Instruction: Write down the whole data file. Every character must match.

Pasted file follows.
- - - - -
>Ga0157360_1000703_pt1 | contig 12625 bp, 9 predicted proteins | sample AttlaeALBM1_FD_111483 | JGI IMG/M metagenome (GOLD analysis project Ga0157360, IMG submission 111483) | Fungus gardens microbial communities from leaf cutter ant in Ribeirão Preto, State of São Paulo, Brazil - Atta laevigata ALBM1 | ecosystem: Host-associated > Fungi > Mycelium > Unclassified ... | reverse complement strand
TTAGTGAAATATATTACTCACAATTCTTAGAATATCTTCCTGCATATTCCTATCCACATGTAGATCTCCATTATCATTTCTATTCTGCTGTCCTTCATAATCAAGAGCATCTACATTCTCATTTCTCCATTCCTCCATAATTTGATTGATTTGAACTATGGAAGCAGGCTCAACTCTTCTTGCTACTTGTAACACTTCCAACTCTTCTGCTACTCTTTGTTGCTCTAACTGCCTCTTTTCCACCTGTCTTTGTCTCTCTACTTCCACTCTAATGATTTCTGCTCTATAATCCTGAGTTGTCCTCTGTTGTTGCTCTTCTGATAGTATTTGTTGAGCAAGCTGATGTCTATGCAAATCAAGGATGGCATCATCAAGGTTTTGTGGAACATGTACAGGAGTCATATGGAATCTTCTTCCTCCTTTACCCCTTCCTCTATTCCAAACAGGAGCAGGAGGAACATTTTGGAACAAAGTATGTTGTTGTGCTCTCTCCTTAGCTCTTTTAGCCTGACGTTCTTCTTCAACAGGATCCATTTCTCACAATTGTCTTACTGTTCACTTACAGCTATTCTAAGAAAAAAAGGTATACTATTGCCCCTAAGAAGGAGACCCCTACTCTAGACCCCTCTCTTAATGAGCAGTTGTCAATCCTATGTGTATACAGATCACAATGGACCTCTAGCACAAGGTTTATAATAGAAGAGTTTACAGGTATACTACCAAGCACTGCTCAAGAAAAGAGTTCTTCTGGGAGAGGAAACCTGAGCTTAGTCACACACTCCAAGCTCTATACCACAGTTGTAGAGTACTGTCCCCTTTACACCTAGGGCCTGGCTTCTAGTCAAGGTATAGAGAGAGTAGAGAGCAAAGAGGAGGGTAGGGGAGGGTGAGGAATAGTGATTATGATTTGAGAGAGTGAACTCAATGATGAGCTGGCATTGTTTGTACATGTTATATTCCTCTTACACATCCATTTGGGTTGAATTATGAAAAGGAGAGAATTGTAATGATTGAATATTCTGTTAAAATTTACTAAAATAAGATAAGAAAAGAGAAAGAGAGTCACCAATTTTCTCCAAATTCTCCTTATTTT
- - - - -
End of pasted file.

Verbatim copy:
>Ga0157360_1000703_pt1 | contig 12625 bp, 9 predicted proteins | sample AttlaeALBM1_FD_111483 | JGI IMG/M metagenome (GOLD analysis project Ga0157360, IMG submission 111483) | Fungus gardens microbial communities from leaf cutter ant in Ribeirão Preto, State of São Paulo, Brazil - Atta laevigata ALBM1 | ecosystem: Host-associated > Fungi > Mycelium > Unclassified ... | reverse complement strand
TTAGTGAAATATATTACTCACAATTCTTAGAATATCTTCCTGCATATTCCTATCCACATGTAGATCTCCATTATCATTTCTATTCTGCTGTCCTTCATAATCAAGAGCATCTACATTCTCATTTCTCCATTCCTCCATAATTTGATTGATTTGAACTATGGAAGCAGGCTCAACTCTTCTTGCTACTTGTAACACTTCCAACTCTTCTGCTACTCTTTGTTGCTCTAACTGCCTCTTTTCCACCTGTCTTTGTCTCTCTACTTCCACTCTAATGATTTCTGCTCTATAATCCTGAGTTGTCCTCTGTTGTTGCTCTTCTGATAGTATTTGTTGAGCAAGCTGATGTCTATGCAAATCAAGGATGGCATCATCAAGGTTTTGTGGAACATGTACAGGAGTCATATGGAATCTTCTTCCTCCTTTACCCCTTCCTCTATTCCAAACAGGAGCAGGAGGAACATTTTGGAACAAAGTATGTTGTTGTGCTCTCTCCTTAGCTCTTTTAGCCTGACGTTCTTCTTCAACAGGATCCATTTCTCACAATTGTCTTACTGTTCACTTACAGCTATTCTAAGAAAAAAAGGTATACTATTGCCCCTAAGAAGGAGACCCCTACTCTAGACCCCTCTCTTAATGAGCAGTTGTCAATCCTATGTGTATACAGATCACAATGGACCTCTAGCACAAGGTTTATAATAGAAGAGTTTACAGGTATACTACCAAGCACTGCTCAAGAAAAGAGTTCTTCTGGGAGAGGAAACCTGAGCTTAGTCACACACTCCAAGCTCTATACCACAGTTGTAGAGTACTGTCCCCTTTACACCTAGGGCCTGGCTTCTAGTCAAGGTATAGAGAGAGTAGAGAGCAAAGAGGAGGGTAGGGGAGGGTGAGGAATAGTGATTATGATTTGAGAGAGTGAACTCAATGATGAGCTGGCATTGTTTGTACATGTTATATTCCTCTTACACATCCATTTGGGTTGAATTATGAAAAGGAGAGAATTGTAATGATTGAATATTCTGTTAAAATTTACTAAAATAAGATAAGAAAAGAGAAAGAGAGTCACCAATTTTCTCCAAATTCTCCTTATTTT